Driving with Death

October 4, 2013
My first winter after I passed my driver’s test was fairly memorable. One event in particular stood out among the others. While my driving was questionable, so were my directional perceptions. Being lost wasn’t anything new, but I usually got to my destination eventually. Today was no different as I found myself sitting side by side in my car with my friend Ashley.

I picked Ashley up earlier in the day. Our friendship had been forever, starting up again after a few years apart. She was a big part of my support system for a long time. We were excited to hang out together and the nice weather accentuated our day. The snow stood where it was, with the sun shining and the wind light. From her little town home we drove to Park Rapids and perused the small main streets stores. Looking in through the lit windows, our minds were set on finding something to wrap up prettily and hand to a girl from school with a birthday that day. We picked a store and came out with lighter pockets but happy about our clothing and jewelry purchase. From there it was back to my house. We chatted easily and soon it was time to leave for the other girl’s home.

We went out into the frigid air and got into my car at the time, a ’98 Camry. It was almost as old as me but I loved it. Stopping at the end of my driveway I looked over at her.

“Do you know where her house is?” I asked, the car’s hum underlining my words.

“No, do you?” Ashley asked back

I shook my head and we both laughed at our unprepared lives. Recalling something another classmate had told me about where the girl lived, we started down the road. Taking the twists and turns of the gravel we continued on, questioning our choices. After a while we found ourselves at a T-intersection with a paved highway and stopped. Staring with blank eyes at the road we were at a loss. Both of us knew she lived on a dirt road, not a paved road. As a last resort we called up the classmate I knew would know and got a horribly vague answer. With trepidation we decided to take the left onto the highway and drive until we saw something familiar.

I had no idea where we were, the road was an unfamiliar jumble of trees, driveways, and country. Even so, we turned up the radio and just continued on. It started to get a little dark and we wondered how much farther, when suddenly, a shadow flashed on my left.

Out my window we saw a small deer bounding out of the trees, towards my car. My brakes went untouched as I only eased my foot off the gas pedal. My plan was to wait and see if the deer would stop. The surprised animal veered sharply, running now alongside us instead of perpendicular on a collision course. I slowed even farther, though my foot hadn’t even touched the brake at this point, and the deer was now a little farther ahead than us.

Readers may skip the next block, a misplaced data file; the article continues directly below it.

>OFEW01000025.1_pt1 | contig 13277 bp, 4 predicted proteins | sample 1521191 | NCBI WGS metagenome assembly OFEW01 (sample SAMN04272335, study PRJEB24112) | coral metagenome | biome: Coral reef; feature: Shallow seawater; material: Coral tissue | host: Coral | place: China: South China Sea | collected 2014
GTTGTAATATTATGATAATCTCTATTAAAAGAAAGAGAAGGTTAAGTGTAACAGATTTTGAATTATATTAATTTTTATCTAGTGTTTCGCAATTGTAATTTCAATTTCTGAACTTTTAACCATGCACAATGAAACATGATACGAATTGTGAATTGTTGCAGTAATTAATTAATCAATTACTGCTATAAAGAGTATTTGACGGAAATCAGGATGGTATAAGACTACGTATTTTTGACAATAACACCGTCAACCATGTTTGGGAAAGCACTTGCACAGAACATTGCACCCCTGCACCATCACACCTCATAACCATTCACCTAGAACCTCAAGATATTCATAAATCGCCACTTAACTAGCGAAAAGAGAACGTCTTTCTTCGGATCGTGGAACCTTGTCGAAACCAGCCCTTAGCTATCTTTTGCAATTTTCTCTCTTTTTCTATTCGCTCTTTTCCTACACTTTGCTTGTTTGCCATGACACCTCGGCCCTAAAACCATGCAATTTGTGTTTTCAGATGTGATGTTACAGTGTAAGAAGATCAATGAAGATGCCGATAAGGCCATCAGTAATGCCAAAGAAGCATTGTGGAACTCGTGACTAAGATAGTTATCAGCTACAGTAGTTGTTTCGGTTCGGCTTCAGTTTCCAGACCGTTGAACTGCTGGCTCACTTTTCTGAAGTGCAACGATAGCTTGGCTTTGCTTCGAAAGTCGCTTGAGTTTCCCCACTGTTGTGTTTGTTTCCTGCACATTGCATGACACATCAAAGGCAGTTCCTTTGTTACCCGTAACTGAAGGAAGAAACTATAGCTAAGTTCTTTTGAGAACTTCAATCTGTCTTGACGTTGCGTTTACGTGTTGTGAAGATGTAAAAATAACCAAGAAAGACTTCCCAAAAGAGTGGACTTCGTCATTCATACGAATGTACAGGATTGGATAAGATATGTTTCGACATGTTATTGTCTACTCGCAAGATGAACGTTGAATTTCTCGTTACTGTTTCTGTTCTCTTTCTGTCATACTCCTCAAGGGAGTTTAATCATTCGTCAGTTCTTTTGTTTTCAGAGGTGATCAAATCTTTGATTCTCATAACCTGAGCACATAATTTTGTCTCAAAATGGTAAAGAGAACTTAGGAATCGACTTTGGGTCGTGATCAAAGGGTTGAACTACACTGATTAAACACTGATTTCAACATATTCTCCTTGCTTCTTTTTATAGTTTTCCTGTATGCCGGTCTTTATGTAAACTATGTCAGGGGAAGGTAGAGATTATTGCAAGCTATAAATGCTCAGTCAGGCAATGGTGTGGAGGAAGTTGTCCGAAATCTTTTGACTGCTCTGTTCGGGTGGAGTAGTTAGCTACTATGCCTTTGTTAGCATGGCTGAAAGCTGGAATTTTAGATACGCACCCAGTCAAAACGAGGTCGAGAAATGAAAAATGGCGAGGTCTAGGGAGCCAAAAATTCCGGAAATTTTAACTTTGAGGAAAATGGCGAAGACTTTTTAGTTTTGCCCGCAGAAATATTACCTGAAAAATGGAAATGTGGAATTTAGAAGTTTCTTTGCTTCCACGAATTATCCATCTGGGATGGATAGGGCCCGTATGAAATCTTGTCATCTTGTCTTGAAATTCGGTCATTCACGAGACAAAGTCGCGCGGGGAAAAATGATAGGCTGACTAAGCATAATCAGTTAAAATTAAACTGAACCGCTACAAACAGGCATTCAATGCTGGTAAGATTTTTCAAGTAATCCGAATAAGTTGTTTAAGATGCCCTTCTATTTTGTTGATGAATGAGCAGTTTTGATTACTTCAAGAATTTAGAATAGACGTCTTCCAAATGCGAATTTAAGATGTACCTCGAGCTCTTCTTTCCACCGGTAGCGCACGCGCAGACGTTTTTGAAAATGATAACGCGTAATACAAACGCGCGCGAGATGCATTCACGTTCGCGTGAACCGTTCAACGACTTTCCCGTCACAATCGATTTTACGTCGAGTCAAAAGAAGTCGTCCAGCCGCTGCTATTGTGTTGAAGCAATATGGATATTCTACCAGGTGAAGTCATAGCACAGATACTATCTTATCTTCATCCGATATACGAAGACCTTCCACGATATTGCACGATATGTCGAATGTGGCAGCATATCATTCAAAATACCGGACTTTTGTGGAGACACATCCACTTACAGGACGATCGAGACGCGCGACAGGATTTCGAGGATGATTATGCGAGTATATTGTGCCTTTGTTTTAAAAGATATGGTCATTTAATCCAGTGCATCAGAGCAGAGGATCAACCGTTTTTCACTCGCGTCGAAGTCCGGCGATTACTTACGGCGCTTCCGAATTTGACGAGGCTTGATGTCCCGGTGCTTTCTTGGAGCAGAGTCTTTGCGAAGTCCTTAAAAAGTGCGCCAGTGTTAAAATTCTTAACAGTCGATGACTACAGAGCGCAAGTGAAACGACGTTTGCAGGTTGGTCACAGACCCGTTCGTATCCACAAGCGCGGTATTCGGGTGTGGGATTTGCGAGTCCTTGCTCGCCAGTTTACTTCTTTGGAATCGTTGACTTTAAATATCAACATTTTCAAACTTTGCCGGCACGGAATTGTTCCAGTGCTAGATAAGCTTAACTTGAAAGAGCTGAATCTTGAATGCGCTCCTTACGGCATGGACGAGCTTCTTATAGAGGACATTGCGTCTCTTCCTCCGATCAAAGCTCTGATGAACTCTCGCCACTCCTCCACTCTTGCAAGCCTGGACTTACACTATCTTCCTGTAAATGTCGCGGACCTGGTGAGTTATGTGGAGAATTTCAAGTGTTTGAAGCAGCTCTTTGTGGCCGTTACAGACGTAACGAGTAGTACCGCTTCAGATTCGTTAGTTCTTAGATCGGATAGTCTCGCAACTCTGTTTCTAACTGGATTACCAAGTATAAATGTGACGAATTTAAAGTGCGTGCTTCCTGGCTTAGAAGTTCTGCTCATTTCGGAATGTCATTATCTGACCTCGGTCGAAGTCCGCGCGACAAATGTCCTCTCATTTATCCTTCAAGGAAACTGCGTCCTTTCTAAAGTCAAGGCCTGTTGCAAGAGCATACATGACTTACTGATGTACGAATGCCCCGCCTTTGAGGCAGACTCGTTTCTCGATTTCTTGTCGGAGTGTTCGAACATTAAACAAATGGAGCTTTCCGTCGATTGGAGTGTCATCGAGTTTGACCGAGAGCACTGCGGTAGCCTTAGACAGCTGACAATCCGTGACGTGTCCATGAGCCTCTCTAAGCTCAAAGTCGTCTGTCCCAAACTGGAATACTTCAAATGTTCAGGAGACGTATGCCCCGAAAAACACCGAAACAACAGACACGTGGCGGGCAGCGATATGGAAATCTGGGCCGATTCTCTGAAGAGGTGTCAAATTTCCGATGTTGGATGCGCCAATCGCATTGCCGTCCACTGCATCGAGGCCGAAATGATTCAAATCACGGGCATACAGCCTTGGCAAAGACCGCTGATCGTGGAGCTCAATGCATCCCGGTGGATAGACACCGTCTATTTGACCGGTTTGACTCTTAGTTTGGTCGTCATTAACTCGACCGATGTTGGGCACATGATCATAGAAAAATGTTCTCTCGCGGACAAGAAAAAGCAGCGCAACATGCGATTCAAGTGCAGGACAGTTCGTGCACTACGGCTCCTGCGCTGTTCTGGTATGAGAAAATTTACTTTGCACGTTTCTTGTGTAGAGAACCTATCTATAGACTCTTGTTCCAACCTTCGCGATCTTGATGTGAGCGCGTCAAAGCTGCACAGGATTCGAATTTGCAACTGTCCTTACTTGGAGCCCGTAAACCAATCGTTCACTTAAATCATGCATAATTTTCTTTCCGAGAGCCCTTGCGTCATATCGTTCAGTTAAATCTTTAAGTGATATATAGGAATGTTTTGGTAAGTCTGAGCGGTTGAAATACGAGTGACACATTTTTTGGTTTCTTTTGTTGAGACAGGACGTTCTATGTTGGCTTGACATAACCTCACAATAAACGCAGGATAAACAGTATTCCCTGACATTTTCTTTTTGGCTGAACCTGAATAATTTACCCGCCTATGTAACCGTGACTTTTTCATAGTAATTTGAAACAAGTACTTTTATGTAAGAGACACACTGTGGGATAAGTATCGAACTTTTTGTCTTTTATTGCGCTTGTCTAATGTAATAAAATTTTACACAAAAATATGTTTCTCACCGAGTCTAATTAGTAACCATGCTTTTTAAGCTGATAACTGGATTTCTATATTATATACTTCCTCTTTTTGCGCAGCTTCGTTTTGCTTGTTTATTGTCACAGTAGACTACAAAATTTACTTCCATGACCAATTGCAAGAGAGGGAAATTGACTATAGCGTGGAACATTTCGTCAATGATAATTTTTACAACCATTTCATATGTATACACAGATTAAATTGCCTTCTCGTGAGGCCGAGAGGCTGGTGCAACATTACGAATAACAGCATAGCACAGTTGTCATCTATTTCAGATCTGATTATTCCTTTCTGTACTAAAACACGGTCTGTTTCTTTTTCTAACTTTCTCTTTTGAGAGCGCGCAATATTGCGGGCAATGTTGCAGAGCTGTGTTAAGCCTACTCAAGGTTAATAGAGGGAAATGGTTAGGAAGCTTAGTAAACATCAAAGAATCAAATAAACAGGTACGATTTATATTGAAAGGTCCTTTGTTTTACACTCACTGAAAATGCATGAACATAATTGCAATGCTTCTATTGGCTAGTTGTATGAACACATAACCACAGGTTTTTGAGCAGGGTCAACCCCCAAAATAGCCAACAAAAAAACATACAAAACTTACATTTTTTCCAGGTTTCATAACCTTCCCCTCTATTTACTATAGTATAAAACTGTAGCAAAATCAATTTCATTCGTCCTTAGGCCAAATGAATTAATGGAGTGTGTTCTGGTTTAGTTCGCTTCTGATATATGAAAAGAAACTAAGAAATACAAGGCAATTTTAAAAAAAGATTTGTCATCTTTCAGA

In a split second the deer made the worst choice imaginable. It turned to the right, and straight in front of my car. Finally having a clear moment, I slammed on my brakes. My reaction time wasn‘t soon enough. We felt the sudden impact of the body hitting the hood and saw the deer fly through the air and into the ditch. Finally at a stop down the road, we looked at each other. Our faces showed we were scared and not wanting to breathe. Tears pricked my eyes and I felt dazed by what just happened. We checked ourselves first for injuries. Finding none we got out quickly, assessing the damages. My worry was first for my car, inspecting it I found: a small dent in the hood, some hair, a broken headlight bracket and grill. The damage wasn’t that bad so I looked for Ashley, suddenly realizing she wasn’t standing with me. I saw her back at the impact site. She looked over to me.

“Do you have a knife?” I heard her call.

My car held no sharp objects so I jogged back toward her. The deer was lying broken in the snow of the ditch. It had flown at least seven feet through the air to where it was laying. The breathing of the animal was labored and one of its back legs was clearly broken. We wanted to help it, put it out of its misery. There was no way it would live through this ordeal. Ashley looked down at the deer and I shook my head, filled with sadness and just as we were about to finish it we realized it was already dead. A truck pulled out of a driveway and a man called out from the window, asking if we were okay. We explained our situation and said we were fine. Walking slowly back to the car we got in and continued on our way. With dread in my voice I called my dad and told him what happened, still shell-shocked. I hadn’t been driving recklessly; on the contrary I was going 55 mph when we first saw the deer. It astounded both of us that something like that could happen when I was doing what I was supposed to. As well as how unprepared I was. It was crazy to imagine anything like that happening to me and when it did I regretted not being ready. I didn’t have a plan, and since then I’ve disliked the out of control feeling.

By the time we found directions and arrived we were an hour late. People listened to our story in surprise; it certainly had been one of the highlights of that night and something never to be forgotten.

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